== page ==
On April 1, 2020, as the nation was in the beginning stages of its COVID-19 shutdown and companies, including financial institutions, encountered operational challenges, the CFPB released a statement on supervisory enforcement regarding the Fair Credit Reporting Act (FCRA) and the CARES Act (the “Statement”). In discussing investigating disputes, the CFPB recognized the operational disruptions taking place that could affect a furnisher’s ability to respond to disputes within the timeframes provided by the FCRA and implied that it would consider a furnisher’s good faith efforts to comply even if the deadlines to investigate and respond to disputes were not strictly met. Given the national emergency, the CFPB indicated that it would look at several factors before taking enforcement action.
Although the Statement did not appear to be political, almost immediately after it was issued, several attorneys general, other politicians, and former director Richard Cordray chastised the CFPB for not strictly enforcing the statutory time periods in the FCRA. Their contention was that now more than ever, consumers needed the protections offered by the CFPB. This criticism did not account for the operational difficulties faced by furnishers and appears to have been based upon a belief that the Statement signaled an intention by the CFPB to forego enforcement of the FCRA, rather than merely a recognition that furnishers should not be penalized for making a good faith effort to overcome initial operational limitations.
Responding to this criticism and questions that have arisen largely from furnishers trying to navigate credit reporting under the CARES Act, on June 16 the CFPB issued “Consumer Reporting FAQs Related to the CARES Act and COVID-19 Pandemic.” The CFPB clarified that it expects all furnishers to make good faith efforts to investigate disputes quickly and within the statutory time frame. However, it reiterated that it will consider individual circumstances that consumer reporting agencies and furnishers face due to COVID-19 in deciding whether to take enforcement action.
For example, the CFPB may decline to take enforcement action against a small furnisher located in a heavily impacted city that lacks the infrastructure to meet the deadlines despite good faith efforts, but may hold a national bank to a higher standard given its geographic scope and robust infrastructure. However, there is no benchmark for what constitutes “good faith efforts.” Thus we recommend that furnishers respond to disputes within the statutory time frame to eliminate the possibility of an enforcement action. In addition, if the timeframes cannot be met, we recommend documenting any source of delay and efforts to eliminate the delay to demonstrate good faith efforts are being made, not only to timely respond, but also to improve response time. This may help prevent a CFPB enforcement action. However, be aware that there remains potential reputational risk in missing deadlines notwithstanding a good faith effort since politicians and attorneys general appear to be looking at this issue closely and may take action independent of the CFPB.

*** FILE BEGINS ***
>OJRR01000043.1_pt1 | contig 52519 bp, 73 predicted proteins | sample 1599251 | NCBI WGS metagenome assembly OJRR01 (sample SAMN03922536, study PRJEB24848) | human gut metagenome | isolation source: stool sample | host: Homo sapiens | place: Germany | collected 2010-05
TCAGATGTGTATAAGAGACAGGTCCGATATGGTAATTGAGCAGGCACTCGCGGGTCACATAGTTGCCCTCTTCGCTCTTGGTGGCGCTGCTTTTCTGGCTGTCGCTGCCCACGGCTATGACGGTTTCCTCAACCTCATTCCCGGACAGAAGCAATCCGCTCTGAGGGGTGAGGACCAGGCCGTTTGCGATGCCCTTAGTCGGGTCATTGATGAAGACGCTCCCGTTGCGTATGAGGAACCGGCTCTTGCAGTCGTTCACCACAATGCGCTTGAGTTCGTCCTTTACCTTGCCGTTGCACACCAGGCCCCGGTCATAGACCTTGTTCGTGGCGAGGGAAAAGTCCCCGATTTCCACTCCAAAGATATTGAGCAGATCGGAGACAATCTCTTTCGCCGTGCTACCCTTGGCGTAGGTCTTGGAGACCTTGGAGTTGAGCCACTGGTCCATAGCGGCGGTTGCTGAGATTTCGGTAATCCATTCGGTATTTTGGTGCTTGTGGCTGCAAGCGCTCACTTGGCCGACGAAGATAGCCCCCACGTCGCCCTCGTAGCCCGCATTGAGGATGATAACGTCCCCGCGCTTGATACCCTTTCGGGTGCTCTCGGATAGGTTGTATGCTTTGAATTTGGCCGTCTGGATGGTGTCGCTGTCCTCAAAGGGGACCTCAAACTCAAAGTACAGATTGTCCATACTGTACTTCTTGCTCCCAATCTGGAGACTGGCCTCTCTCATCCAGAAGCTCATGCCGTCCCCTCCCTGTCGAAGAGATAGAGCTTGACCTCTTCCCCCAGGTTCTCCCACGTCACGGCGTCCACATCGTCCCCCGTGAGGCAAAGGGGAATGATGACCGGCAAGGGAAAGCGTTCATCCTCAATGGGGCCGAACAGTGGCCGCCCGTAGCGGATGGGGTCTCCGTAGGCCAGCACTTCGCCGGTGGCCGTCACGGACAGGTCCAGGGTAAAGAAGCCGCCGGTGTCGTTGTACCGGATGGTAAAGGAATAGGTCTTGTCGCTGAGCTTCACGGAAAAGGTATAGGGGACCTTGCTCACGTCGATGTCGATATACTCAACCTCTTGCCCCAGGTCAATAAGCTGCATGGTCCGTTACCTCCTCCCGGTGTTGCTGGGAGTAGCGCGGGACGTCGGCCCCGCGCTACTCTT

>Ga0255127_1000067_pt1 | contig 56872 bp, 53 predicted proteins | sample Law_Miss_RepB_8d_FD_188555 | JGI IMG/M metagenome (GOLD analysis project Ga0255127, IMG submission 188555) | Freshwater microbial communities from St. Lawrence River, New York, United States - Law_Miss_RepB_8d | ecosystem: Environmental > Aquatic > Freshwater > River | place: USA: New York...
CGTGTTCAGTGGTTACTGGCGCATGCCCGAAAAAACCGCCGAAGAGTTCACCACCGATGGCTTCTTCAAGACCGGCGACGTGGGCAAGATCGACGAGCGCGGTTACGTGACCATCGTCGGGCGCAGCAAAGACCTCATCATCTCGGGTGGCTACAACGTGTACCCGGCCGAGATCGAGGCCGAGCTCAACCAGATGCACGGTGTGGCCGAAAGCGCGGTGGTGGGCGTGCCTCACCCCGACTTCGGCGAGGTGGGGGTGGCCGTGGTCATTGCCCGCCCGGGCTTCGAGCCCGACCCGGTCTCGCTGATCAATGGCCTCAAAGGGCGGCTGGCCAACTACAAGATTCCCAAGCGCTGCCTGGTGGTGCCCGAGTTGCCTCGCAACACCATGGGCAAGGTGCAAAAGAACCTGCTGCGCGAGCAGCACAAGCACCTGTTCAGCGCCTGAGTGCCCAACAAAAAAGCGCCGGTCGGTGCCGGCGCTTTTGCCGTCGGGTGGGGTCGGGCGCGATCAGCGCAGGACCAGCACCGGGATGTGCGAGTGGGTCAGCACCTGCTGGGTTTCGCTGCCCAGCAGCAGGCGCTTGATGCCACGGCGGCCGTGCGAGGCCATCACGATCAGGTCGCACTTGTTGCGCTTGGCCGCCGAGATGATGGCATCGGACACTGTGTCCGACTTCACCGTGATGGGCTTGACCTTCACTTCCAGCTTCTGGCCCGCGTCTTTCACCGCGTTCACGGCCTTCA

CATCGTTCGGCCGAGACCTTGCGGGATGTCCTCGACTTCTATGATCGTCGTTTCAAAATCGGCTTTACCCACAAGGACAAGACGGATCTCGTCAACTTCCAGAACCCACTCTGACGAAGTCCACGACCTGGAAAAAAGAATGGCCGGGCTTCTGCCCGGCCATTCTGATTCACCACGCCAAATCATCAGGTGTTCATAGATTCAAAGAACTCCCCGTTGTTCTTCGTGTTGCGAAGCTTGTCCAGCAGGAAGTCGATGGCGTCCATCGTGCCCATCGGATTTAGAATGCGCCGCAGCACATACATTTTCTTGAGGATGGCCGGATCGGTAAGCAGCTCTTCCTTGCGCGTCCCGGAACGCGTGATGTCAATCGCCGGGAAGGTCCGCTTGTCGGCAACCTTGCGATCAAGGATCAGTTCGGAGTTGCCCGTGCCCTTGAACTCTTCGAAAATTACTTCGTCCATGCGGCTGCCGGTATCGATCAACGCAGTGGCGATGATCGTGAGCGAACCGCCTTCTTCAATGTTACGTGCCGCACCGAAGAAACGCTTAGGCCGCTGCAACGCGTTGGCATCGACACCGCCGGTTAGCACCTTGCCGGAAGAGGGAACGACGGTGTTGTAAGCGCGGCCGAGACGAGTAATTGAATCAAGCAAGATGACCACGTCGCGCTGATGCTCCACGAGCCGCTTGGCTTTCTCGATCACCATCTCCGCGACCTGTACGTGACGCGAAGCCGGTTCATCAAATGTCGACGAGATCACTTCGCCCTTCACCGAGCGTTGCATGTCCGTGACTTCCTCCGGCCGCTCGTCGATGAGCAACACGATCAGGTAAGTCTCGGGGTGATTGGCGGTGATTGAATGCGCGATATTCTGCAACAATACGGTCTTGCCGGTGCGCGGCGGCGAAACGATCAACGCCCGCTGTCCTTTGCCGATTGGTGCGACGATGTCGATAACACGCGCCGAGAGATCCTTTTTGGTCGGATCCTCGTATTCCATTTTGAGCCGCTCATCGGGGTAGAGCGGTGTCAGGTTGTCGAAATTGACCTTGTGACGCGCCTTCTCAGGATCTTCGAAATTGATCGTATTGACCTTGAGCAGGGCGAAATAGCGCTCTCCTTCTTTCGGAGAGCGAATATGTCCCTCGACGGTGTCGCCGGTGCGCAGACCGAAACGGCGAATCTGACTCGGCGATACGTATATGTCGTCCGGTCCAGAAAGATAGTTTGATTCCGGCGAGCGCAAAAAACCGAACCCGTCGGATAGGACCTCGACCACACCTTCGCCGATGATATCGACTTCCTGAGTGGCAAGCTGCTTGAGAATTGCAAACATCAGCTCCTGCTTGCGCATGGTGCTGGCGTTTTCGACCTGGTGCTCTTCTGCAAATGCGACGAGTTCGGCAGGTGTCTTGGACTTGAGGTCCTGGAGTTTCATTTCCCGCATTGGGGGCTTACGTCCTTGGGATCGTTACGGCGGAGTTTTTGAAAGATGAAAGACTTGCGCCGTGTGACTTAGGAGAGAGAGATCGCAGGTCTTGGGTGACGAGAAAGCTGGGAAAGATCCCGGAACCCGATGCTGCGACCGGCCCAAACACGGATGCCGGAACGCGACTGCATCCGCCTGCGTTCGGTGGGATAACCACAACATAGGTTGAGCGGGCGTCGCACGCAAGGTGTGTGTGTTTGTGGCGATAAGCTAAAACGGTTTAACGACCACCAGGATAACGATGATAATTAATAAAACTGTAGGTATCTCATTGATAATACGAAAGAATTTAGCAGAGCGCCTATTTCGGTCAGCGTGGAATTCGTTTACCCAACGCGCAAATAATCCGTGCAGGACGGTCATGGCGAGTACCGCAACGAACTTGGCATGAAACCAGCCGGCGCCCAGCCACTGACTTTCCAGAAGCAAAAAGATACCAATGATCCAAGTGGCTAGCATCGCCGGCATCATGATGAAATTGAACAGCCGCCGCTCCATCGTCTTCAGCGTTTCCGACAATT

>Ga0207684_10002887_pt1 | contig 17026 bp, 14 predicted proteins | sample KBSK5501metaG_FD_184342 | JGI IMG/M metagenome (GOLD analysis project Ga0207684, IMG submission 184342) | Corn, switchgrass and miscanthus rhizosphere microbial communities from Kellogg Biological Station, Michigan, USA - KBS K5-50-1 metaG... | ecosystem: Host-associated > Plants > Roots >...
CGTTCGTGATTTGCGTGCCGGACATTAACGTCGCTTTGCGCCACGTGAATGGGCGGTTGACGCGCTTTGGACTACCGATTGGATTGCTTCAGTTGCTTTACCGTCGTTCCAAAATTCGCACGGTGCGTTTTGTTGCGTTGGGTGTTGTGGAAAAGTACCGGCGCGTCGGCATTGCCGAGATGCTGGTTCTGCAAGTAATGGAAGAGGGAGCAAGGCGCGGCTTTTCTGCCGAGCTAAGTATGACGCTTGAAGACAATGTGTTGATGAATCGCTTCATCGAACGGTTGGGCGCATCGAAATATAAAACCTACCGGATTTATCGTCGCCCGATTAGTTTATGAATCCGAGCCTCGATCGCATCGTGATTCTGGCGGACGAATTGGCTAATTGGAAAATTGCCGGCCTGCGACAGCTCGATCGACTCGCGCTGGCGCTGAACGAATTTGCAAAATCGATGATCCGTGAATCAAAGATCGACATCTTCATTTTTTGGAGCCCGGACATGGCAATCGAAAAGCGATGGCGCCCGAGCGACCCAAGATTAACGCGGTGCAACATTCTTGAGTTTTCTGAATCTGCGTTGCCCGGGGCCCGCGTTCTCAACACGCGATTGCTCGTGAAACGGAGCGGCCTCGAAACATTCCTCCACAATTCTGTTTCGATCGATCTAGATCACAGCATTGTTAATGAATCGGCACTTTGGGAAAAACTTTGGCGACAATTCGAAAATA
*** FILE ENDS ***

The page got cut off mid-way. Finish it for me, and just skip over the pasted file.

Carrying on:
The CFPB also addressed substantive reporting itself, reiterating that furnishers who provide CARES Act accommodations must report accurately and consistent with the requirements of the CARES Act. For example, a loan that was current before the accommodation was granted must continue to be reported current during the accommodation period. In addition, a loan 30 days past due at the time of the accommodation must continue to be reported as 30 days past due and cannot be aged during the accommodation period. Further, after the accommodation period concludes, a furnisher cannot advance the delinquency. For example, if no payments were required during the accommodation period and the loan was current entering the accommodation period, it must remain current after the accommodation period ceases.
To ensure the accuracy of credit reports, the CFPB specified that furnishers must accurately report the information (i.e. that an account is current) in the appropriate data fields when it provides its information to the consumer reporting agencies. The CFPB made it clear that there is no simple shortcut for meeting this obligation, and merely including a special comment code on the trade-line to reflect that the consumer is affected by the pandemic or in forbearance will neither substitute for compliance with the reporting requirements nor satisfy the furnisher’s obligations under the FCRA. Although it is hard to put a timeline on when consumers will start complaining about the credit reporting of their accounts, it is a foregone conclusion that complaints, whether direct or indirect, will be received. In its FAQs, the CFPB has stated that “information a furnisher provides about an account’s payment status, scheduled monthly payment, and the amount past due may all need to be updated to accurately reflect that a consumer’s account is current consistent with the CARES Act.” Although doing so will not eliminate all consumer complaints, failure to do so could lead to enhanced exposure through a private right of action or through an enforcement action.
The bottom line is: to minimize risk, a furnisher should comply with the statutory time frames and make sure its systems have been modified to accurately report a consumer’s account consistent with the CARES Act. Above all else, accuracy is paramount, and simply adding a comment code on the trade-line will not satisfy its reporting requirements.